Tuesday, November 11, 2014

That time of year...



Yes, that time of year is upon us again. For a long time, I have jokingly referred to football season as "knitting season". The Super Bowl? The "Knitting Bowl", of course. For the last 15 years or so, Sunday afternoons and/or Monday nights have been a time when I knew I could get some serious knitting done. But somewhere along the way I find I've been starting to understand the game by osmosis. The best thing of all was to watch my adopted hometown pull together in a new way as the Seattle Seahawks made their amazing run to the Super Bowl last year. I've never seen anything like it here, and I hope we can keep the spirit going regardless of how the Hawks do this year. My new pattern, 12th Mitts is inspired by both the hometown team and the community. Now...LOUDER!!!!

Thursday, April 3, 2014

Cowls and Comics



Catching up...it feels like the Olympics were just yesterday, and I'm not sure where March went!

This cowl was my Ravellenics design challenge for myself, gathering a medal for Team Hazelknuts. It's knit in Hazel Knits DK Lively, in Portobello and Frost. It's currently in testing, please join us in the RocketBoy Knits Ravelry group if you'd like to hear when the pattern is ready: http://www.ravelry.com/groups/rocketboy-knits-mission-control  Part of what made this cowl satisfying was the way it brought together two different phases of my life. Long ago, in a galaxy far, far away, I was a serious student of Russian with plans to be either a translator or high-school Russian teacher. Ironically, it was one of my Russian professors who helped put me on the path I'm on now. She was a former physicist, who admitted to having knit through all of her university lectures. After teaching me a way to cast on that finally stuck with me, she happily allowed me to knit my way through all of her classes. The pattern is still looking for a name - maybe it should be named for her. Eventually, I figured out that I was on the wrong career path, which conveniently coincided with the end of the Cold War and the disappearance of high-school Russian language programs. One thing that really has stuck with me from all those years, however, is an abiding love of Russian folk art, especially in textiles. The stitch pattern here is based on a Russian embroidery pattern that caught my eye. The geometry of it produces a pleasantly rhythmic knitting experience, and the lining gives it enough warmth to keep the Polar Vortex or the legendary Russian winter at bay.

On a totally different note, I saw something fantastic at Emerald City ComiCon! A knitting superhero! Check her out at http://www.theknittrix.com/index.html  A second issue is to be released soon...

Monday, January 6, 2014

So this is the New Year...

I hope everyone's 2014 is off to a good start, and that we all get a little selfish knitting done this month. Now that the RocketBoys have gone back to school and Mission Control is quiet, I'm starting to organize for the early part of the year. In addition to another secret project, there are some mittens on deck for test-knitting, some neckwear in early development, and maybe even a summer top... And, of course, I'll do my best to keep it all updated here and in my group on Ravelry: http://www.ravelry.com/groups/rocketboy-knits-mission-control

In the last few weeks of 2013, I was so busy releasing a new pattern that I entirely forgot to write about it here. My technical and social media advisor (RocketBoy 1) has scolded me about this repeatedly, so I guess I'd better get on with it! After being just a bit obsessed with the idea of boot cuffs or toppers for a while now, I finally settled on the stitch patterns I wanted and the range of sizing that I thought was needed to make this a truly accessible pattern. The Trio of Boot Cuffs pattern includes all three styles shown below, in a wide range of sizes and advice for how to really make them your own. I enjoyed wearing the leaf one so much for the photos that I now have to make a set just for me... My next blog post will be more suggestions for how the pattern can be used as a stashbuster - stay tuned!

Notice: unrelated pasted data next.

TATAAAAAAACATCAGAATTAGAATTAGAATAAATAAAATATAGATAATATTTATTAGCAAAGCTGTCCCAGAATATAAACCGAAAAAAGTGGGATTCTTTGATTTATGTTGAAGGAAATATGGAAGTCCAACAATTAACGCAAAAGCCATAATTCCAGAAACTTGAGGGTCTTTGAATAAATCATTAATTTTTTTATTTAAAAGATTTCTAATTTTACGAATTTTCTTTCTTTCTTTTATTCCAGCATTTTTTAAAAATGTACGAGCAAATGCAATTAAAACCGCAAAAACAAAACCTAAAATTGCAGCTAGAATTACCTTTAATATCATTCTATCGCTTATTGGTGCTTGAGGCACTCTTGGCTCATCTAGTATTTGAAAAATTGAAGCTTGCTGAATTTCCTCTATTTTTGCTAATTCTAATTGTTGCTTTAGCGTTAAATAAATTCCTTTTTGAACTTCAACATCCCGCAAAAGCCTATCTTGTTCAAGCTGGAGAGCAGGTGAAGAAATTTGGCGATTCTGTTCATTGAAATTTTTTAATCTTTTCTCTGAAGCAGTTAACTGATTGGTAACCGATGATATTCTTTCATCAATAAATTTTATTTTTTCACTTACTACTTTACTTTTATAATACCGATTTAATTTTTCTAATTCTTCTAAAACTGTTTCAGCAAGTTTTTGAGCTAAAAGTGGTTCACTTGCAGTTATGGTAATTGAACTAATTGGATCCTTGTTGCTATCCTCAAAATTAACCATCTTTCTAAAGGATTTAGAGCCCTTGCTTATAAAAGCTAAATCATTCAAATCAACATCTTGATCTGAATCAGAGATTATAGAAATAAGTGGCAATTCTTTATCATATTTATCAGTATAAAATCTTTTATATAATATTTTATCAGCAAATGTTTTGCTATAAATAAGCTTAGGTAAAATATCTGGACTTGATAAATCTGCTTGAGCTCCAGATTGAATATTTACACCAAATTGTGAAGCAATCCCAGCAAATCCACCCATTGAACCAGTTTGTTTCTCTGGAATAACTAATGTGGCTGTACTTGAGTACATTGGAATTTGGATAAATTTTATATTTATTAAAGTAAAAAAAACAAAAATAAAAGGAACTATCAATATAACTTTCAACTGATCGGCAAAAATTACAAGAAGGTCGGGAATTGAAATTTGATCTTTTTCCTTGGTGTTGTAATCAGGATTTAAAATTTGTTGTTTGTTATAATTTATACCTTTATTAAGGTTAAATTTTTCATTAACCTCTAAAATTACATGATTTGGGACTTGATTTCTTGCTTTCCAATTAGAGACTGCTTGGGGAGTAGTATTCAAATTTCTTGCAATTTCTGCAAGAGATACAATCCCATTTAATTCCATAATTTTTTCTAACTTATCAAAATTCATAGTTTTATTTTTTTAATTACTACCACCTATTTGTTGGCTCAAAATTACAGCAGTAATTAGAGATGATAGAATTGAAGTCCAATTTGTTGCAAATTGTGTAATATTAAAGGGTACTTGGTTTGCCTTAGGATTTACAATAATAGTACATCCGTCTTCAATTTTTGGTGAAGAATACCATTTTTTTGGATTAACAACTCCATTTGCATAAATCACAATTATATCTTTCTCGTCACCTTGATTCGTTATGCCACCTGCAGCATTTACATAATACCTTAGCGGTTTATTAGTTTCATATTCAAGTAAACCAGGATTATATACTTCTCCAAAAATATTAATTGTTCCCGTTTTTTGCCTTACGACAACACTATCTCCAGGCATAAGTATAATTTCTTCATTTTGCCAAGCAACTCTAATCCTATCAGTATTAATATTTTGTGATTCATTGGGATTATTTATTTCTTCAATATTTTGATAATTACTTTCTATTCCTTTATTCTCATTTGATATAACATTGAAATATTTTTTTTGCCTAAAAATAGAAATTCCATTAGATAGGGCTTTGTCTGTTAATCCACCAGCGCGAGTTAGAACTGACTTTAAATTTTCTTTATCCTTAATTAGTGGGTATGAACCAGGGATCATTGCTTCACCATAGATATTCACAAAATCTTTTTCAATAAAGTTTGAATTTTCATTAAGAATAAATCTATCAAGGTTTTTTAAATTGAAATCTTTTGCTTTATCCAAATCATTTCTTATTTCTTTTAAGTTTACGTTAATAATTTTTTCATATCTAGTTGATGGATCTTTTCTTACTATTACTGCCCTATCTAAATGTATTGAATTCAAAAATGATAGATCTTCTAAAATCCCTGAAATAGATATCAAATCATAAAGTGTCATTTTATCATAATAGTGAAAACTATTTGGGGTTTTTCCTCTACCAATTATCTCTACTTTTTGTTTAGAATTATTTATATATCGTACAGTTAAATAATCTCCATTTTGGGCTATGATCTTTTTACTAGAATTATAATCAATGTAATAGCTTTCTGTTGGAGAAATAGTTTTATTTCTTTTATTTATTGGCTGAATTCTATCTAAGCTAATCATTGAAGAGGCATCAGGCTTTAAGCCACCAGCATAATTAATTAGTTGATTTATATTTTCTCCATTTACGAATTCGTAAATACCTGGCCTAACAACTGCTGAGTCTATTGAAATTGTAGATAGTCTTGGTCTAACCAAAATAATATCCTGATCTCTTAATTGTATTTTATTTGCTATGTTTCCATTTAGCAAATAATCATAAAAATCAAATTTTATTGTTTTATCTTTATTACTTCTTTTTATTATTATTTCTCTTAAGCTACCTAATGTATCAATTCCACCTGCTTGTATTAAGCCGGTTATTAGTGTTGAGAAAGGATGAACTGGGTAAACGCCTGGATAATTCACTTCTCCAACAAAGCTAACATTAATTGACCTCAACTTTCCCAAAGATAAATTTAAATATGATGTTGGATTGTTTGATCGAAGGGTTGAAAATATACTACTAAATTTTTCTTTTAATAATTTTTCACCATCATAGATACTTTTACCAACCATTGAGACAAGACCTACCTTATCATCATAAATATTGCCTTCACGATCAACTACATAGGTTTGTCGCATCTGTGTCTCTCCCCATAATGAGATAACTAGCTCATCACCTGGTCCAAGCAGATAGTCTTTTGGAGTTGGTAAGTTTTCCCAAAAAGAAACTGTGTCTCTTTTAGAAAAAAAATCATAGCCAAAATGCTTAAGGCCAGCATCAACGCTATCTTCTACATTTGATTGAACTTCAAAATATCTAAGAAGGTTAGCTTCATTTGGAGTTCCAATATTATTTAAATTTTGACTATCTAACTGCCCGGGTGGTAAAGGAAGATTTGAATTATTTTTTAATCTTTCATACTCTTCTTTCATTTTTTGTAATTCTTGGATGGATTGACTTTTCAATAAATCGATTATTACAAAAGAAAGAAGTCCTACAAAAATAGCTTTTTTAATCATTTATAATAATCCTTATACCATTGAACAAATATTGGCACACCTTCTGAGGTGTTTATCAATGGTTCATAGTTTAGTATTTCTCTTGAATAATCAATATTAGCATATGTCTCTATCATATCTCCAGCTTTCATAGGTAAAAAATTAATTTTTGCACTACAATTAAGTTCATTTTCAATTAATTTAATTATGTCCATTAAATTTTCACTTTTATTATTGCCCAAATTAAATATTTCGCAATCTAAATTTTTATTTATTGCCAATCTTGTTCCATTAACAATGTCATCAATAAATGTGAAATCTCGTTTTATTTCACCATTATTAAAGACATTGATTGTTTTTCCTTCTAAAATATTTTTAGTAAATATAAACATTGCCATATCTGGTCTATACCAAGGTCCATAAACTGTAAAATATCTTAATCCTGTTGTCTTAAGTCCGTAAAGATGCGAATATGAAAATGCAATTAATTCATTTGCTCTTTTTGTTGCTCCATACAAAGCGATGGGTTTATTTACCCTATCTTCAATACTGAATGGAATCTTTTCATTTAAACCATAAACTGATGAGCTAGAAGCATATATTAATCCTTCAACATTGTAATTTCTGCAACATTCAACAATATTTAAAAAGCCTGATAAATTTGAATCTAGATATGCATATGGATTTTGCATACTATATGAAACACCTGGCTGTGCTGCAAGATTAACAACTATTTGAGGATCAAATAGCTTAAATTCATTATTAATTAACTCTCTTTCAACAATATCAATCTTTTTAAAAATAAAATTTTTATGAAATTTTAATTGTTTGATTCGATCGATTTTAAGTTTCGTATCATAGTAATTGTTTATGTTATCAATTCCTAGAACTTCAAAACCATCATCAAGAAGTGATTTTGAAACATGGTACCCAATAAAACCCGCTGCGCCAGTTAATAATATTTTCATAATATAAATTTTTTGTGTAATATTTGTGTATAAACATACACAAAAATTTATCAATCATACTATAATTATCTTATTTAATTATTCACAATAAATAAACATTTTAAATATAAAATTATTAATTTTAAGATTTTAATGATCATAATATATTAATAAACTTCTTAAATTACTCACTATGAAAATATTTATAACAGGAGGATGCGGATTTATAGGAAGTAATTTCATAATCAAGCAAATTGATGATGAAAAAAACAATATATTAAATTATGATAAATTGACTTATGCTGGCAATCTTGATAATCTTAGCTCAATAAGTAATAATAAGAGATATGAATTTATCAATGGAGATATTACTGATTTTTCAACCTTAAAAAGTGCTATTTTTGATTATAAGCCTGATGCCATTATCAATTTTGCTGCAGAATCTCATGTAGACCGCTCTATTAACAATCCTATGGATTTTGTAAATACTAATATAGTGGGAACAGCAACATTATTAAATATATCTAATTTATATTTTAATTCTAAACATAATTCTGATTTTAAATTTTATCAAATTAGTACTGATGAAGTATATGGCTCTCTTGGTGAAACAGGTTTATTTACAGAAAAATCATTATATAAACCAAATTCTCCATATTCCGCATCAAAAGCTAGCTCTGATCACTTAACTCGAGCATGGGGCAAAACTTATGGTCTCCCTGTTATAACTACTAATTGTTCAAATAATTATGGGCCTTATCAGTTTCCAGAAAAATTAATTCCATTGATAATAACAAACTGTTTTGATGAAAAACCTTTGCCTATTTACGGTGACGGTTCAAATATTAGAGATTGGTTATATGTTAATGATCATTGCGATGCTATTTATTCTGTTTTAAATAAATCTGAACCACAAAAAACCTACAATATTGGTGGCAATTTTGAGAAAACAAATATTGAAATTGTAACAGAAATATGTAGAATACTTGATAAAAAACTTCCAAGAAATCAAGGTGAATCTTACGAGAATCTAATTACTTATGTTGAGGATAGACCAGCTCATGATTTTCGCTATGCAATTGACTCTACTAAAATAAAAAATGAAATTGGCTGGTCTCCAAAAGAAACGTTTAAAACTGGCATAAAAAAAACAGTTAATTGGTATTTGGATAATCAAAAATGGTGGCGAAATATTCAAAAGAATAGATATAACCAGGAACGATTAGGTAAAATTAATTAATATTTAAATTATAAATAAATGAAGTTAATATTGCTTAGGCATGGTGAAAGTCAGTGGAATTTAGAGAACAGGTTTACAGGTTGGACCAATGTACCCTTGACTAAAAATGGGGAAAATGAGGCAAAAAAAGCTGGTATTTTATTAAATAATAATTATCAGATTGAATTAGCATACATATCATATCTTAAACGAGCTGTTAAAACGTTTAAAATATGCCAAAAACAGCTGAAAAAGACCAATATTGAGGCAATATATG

A final thought on the turning of the year: of all the advice, exhortations and pondering of the new year, the image below is my favorite by far. The only thing missing is "Happy Knitting!"

Thursday, October 31, 2013

Winter is Coming OR What you know about rockin' a wolf on your noggin?




...or around your neck, anyway? Halloween seems like an appropriate day to launch Huntress Shawl on Ravelry... the pattern is now available directly through Ravelry, including LYS sales, and can be ordered wholesale in print. A spec sheet is available by e-mail for shops to place in a pattern binder. This is a quick project, perfect for gift knitting or a KAL for the next season of Game of Thrones...

Friday, October 11, 2013

Krista Cowl comes to Ravelry and Print!


Krista Cowl is now available through the Ravelry pattern store, including LYS in-store sales, and wholesale in print. The pattern now contains some notes about how to adjust the size, which I will include here for those who purchased the magazine or downloads through Interweave. In related news, I am working on a pair of mittens to match this cowl. The pattern will have both fingerless and closed in options. Stay tuned, or feel free to e-mail or Ravelry pm me if you would like to be notified when this pattern is available.
As written, the cowl measures 17.5" x 6.25" when unbuttoned which provides a close but not tight fit for many people. I have noticed that some knitters have said that they would like it to fit a little snugger, and I can imagine that some might need a little more room. Luckily, this is an easy pattern to alter. If you would like to make the cowl either tighter or looser, the size is easy to adjust. The main section of the cowl contains two reverse stockinette panels (i.e. the purls are on the Right Side). The easiest step for smaller adjustments is to add or subtract stitches evenly in these sections according to the gauge. For example, if you want to change the size by about an inch, add or subtract 3 stitches to each section. For larger adjustments, additional repeats of the cable pattern in the buttonband may be worked to add additional length while keeping the patterns in proportion to each other.

Wednesday, June 26, 2013

Mission Control East

Rocket Boy #1 (aka Chief Technology and Social Media Officer) reminds me that I am way overdue for a post here... RocketBoy Knits is currently at Mission Control East, enjoying some New England sun and salt water and working on some new patterns. I wanted to post a photo, but Blogger and my iPad are not playing nicely right now, so it will have to wait... It's always inspiring for me to be here, so there will be plenty to share in the future. - stay tuned! In the meantime, hope you are having a great summer.